It’s a no brainer that our work begins by building bridges with the different mosques and centers within our area. Muslim communities around the world are actively participating in interfaith dialogue with other non-Muslim communities: the Jews, Christians, Hindus, etc. Yet, we are still losing out at the home-front. We continue to estrange vital parts of what should be considered our own community. The Muslim youth can take this to a level higher: being more comfortable in identifying themselves as Western as well as Muslims, there is more of a common base to connect and understand. The cultural barriers for them are not as high and indestructible as those for the generation before. This move by itself is one that can play a pivotal role in bringing about more unity and reducing racial prejudices among Muslims from different ethnic and national identities. The more we understand each other, the less there will be that divides us.
Continued measures must be taken by community leaders to create an atmosphere that is more welcoming for any outsider – Arab, Pakistani or otherwise. Joint ventures must be undertaken by Islamic centers to stand united, specifically on days that hold religious reverence. It is our religion that sees us as one, and so it is on the basis of this religion and under its banner that we can unite.
We distance ourselves from Islamic centers and communities that are different from our own, and perhaps especially when they are the subject of a debate. Our answer to it is usually, “Oh, it’s the Iraqis – we are different,” or, “Well, what do the Indians know about Islam?” or better, “The converts do things differently – they weren’t born into it, you see.” Such phrases are commonplace within our own little Islamic centers and mosques and have become an accepted narrative for the divide we face today. Why is it tolerated? Why do our brothers feel the need to employ labels like ‘desi’, ‘gora’, ‘bengali’, etc? Why is it that racial discrimination coming from a non-Muslim is met with an uproar, but within our community it is not only tolerated but even expected? This has nothing to do with preserving one’s culture and national identity. It’s wrong, it’s un-Islamic, and it’s unacceptable. And that’s how our attitude should be toward such racial divide. The Iranians may differ from the way things are done within your Islamic center, but should that be the cause for not welcoming them when they do extend a hand of friendship? Does the color of one’s skin make one less of a Muslim? And does not being born into a Muslim family make one less faithful than anyone else?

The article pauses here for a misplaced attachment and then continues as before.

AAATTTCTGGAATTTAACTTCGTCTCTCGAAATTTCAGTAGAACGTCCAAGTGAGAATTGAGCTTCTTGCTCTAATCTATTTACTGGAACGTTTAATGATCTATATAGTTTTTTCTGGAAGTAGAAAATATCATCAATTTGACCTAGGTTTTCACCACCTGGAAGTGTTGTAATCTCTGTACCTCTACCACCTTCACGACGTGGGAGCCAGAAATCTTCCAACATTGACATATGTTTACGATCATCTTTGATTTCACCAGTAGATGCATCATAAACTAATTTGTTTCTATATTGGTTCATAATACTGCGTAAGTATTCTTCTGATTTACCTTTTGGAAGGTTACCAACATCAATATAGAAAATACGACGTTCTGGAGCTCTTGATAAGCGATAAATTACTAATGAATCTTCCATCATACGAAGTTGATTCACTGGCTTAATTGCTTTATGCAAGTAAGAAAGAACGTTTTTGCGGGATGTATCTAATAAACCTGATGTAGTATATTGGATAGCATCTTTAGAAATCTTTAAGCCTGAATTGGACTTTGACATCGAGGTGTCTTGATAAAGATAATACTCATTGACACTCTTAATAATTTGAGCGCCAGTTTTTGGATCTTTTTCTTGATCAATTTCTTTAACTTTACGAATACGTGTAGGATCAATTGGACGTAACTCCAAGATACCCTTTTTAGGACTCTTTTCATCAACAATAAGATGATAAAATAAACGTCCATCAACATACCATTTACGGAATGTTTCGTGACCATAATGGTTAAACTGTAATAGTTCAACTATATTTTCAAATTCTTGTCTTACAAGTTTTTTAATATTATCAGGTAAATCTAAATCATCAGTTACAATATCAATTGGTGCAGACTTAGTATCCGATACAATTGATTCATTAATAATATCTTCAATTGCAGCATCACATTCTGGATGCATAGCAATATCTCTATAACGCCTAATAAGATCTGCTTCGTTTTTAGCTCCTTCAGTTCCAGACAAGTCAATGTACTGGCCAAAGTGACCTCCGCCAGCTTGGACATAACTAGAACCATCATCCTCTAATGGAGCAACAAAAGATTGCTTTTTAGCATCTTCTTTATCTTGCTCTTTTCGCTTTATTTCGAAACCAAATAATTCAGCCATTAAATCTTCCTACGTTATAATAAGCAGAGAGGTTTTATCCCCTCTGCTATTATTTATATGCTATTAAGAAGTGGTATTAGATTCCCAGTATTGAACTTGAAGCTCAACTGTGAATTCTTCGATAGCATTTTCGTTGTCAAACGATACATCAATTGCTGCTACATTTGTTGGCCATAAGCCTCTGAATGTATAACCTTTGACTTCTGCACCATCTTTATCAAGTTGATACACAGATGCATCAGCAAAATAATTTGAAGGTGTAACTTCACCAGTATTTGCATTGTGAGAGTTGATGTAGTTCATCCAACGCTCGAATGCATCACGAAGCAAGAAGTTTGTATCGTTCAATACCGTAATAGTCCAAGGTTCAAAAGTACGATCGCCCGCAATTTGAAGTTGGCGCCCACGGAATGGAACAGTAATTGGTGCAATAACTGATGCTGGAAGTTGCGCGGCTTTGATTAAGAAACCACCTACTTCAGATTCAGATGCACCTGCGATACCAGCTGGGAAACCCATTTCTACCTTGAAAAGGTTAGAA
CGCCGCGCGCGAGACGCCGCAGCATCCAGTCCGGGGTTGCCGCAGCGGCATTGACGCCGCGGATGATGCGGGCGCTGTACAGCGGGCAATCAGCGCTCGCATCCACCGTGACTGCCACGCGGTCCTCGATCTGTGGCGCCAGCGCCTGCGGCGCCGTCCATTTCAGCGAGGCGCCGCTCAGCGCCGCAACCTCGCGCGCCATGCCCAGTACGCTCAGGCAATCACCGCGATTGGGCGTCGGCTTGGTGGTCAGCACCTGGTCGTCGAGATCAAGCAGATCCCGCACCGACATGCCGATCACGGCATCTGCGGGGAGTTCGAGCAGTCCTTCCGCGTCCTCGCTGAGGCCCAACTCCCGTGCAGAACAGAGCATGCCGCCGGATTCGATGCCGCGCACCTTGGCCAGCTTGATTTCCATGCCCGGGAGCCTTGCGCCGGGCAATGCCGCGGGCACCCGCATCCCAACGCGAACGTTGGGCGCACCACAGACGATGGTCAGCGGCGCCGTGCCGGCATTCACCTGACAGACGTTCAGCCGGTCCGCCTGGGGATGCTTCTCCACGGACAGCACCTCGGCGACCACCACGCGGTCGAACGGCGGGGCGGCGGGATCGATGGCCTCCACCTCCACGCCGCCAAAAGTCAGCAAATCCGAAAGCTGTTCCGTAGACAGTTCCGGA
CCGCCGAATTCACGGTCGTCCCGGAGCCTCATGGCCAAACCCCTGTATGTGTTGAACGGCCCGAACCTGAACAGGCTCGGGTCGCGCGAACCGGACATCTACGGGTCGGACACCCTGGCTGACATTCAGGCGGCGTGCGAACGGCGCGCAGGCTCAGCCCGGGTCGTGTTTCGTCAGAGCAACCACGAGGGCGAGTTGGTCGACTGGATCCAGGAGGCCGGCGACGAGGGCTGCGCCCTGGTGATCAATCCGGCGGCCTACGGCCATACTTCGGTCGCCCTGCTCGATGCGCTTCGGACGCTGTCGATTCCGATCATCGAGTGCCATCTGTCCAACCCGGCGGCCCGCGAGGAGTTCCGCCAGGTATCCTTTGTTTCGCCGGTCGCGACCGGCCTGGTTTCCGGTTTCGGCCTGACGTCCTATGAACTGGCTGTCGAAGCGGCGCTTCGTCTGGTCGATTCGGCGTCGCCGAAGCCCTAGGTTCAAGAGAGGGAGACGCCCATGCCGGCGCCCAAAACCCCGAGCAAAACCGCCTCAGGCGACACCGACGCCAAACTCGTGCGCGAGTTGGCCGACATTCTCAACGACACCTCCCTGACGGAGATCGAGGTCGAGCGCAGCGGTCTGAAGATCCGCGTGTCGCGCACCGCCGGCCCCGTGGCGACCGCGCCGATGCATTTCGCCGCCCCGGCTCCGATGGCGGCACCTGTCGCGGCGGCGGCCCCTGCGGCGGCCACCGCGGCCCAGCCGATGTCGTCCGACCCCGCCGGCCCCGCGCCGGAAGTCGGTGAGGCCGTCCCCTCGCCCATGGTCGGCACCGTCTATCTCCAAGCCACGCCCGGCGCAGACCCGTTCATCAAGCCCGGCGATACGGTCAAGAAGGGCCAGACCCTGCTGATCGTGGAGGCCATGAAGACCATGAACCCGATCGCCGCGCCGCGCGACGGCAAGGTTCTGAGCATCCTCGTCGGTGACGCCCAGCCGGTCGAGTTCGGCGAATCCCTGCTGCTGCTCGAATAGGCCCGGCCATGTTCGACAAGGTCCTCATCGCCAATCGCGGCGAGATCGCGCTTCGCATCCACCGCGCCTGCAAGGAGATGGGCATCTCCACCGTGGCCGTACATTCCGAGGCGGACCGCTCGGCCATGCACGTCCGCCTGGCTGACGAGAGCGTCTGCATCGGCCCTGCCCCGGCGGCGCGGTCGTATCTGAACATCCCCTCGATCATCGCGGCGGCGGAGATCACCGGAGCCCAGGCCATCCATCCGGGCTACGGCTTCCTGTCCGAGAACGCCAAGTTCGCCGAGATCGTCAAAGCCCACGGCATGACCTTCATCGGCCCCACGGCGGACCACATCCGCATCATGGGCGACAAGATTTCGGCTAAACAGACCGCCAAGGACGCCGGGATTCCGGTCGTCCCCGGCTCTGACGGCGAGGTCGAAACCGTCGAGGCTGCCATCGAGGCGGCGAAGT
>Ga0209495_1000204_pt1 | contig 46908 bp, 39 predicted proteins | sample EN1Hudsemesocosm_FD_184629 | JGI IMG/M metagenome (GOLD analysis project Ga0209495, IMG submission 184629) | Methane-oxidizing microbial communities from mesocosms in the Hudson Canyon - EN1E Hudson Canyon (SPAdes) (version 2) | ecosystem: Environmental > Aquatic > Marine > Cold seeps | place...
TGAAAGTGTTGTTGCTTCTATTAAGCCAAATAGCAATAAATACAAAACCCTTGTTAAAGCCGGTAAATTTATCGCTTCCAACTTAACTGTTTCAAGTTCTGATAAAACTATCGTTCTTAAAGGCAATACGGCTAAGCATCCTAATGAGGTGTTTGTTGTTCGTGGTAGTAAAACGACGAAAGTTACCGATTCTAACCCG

In the end, the most righteous and most God-conscious are the best in the sight of Allah, so why do we continue to judge? Why do reverts continue to feel alienated and let down by the Muslim community to which they rightly belong? How important is faith for you when you are choosing a life partner as opposed to proficiency in a particular language? It all comes down to the prejudices we have erected within our minds, within our cultures, within our communities. Generation after generation we continue to internalize them unknowingly, yet believing that we are taking some moral high ground.
There is much to be done. The Muslim Ummah lies in tatters, but one of our most pressing issues lies in racial prejudice and divide. The issue of national identity never really figured until the nineteenth century, in a post colonial world. Yet here we are. It is high time we dealt with the issue head on. It is our duty to strive and build society based on the equality of all human beings as Allah has willed, one that accepts, welcomes, and even relishes in its cultural diversity. One that prides itself on its Islamic identity in the truest sense. But the work must begin, and it must begin now.